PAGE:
Max the commercial artist had arrived.

Is there a spiritual connection in the work and success of Peter Max? Absolutely.

While his Swami passed away at the age of 90, Max said he is still very much with him. "This holy man brought the cosmos to my heart. He lives in me... I close my eyes and begin breathing... and I know that pleasant place he brought out in me... it's still there. It's in my work... and in everything I do."

As for the Integral Yoga Institute, it is alive and well and continues to pass along the Swami's teachings on a daily basis.


As our conversation about spirituality blossomed, Max shared a recent story with me that showcased his gentle nature. "I am very concerned about our planet and am about respecting all living things," Max told me.

He then talked about a recent plane trip where he found an unexpected stowaway... It seems a creature that fell somewhere between a moth and a butterfly was loose in the cabin. Max saw at least three passengers trying to swat and kill it, and he asked them to please spare "her" life. He asked the stewardess for a cup a piece of paper, and gently captured her inside. Max then held her on his lap for the duration of the trip.

When he landed, he drove to remote area and set the creature free. "She flew out and into the woods, and I never saw her again... and I was pleased for hours and hours... "

Again, with Max, the journey is the destination.

In fact, Max is a bit like that butterfly. His family fled Nazi Germany when he was a child, and they landed in China where they spent a decade. There his artistic life was encouraged and developed. His parents hired a nanny who was just three years his senior. They lived in a Pagoda and he was taught that his work didn't have to have boundaries or limitations (what a gift!). His nanny's name was Umba, and Max channeled pure gratitude when he spoke of her.

Leaving his nanny and mentor at a young age wasn't easy for Max: "When the ship pulled away, I cried my eyes out missing her." His family then headed to Israel for three years, and then onto Paris, where Max studied at The Louvre. After Paris, his family came to New York (Bensonhurst) and then Max moved to New York City.

Max was formally trained as an artist and studied expressionism and realism. He showed me examples of the diversity of his work in the studio, and his artistic range is pretty jaw dropping.


Max told me he always wanted to be an astronomer, and that idea of unknown galaxies and planets continues to fascinate him. As such, he prefers the phase "Cosmic Artist" to "Pop Artist." It seemed to me that his work allows Max to go places he can't physically get to in this lifetime. He pointed to an image of a man flying among a sea of stars on an image of the Woodstock stage he created, and smiled as he shared the joy of creating it with me.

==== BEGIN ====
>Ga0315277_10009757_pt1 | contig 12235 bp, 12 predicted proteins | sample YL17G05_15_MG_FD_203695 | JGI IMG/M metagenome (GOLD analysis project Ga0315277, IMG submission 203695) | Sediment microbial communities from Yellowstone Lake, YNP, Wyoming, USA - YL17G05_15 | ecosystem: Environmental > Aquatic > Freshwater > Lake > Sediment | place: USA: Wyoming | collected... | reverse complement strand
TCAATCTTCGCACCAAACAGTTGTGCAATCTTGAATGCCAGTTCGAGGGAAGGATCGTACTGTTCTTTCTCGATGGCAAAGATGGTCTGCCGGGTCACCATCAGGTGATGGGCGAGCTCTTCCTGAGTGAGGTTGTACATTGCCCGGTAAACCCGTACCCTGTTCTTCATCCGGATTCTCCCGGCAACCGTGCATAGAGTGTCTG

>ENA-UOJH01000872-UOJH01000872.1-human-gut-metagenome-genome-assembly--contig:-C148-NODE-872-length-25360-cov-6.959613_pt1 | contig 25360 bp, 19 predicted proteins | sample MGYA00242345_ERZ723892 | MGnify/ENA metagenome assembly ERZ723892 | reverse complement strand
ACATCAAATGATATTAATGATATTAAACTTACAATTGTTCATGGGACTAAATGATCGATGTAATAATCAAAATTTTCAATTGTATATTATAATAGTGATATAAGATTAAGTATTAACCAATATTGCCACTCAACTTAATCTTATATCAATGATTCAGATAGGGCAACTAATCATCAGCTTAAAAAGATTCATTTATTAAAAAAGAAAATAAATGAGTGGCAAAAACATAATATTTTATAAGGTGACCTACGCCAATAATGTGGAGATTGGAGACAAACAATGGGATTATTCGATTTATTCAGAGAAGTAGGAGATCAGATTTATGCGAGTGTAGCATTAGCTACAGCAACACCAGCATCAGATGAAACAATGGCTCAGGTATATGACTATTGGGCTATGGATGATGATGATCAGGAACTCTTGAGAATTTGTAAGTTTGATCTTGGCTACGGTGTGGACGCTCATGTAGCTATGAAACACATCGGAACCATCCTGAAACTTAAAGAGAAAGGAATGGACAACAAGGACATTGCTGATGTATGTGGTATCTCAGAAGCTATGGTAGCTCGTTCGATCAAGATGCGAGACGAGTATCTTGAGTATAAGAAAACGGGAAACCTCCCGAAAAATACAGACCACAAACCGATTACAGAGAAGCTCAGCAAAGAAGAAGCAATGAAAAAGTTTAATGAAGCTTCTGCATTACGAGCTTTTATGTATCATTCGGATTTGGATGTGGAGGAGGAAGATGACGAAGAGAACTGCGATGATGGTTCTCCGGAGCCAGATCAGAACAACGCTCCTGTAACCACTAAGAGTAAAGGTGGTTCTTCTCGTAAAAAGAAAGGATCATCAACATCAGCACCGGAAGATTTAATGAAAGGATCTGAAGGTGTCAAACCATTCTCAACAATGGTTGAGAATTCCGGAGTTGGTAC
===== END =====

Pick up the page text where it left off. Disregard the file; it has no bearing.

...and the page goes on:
Since Max hit in the late 1960s, I asked about the word 'psychedelic' in relation to his work. "I don't hear that very much," Max said. "I really prefer the word cosmic." Judging form the hundreds of magazine covers framed on the walls of the studio, most of which had a celestial theme, this phrase seemed pretty right to me.

I was also curious to get his thoughts on whether his first explosion of successful work in the 1960s was a reaction to what was going on in the world at the time, or whether the world reacted to his art. It was a hard question to phrase, but Max has heard it before.

He smiled and humbly said, "My work and that time in history were like two waves that hit at the same time... which part hit first... who can say? It all just became one piece of water."

peter max


It's hard to imagine a young artist who wouldn't see Peter Max as a role model. I've heard him quoted as saying, "Draw a lot and get someone to represent you." When I read that quote to Max, he nodded and added, "Get into your own creativity. Sketch and paint with different mediums and follow your heart."

Max absolutely embodies the "Anything is Possible" mentality about career. Since I relate, I felt quite connected to him on that front. It seems that for Max, that philosophy also applies to his personal life. He smiled as he showed me a framed photograph of his lovely wife Mary. He told me that 13 years ago he spied her on the street outside in the vicinity of his studio, and he said to a friend who was with him, "I'm going to marry that woman." And he did. Max told me that his wife continues to be one of his greatest inspirations.

With Mary at his side and the Swami in his heart, it seems there's no stopping Peter Max.

For more about this man's incredible, inspirational journey, I highly recommend picking up a copy of his new book. Of course, there are also many photos of some of his best cosmic creations.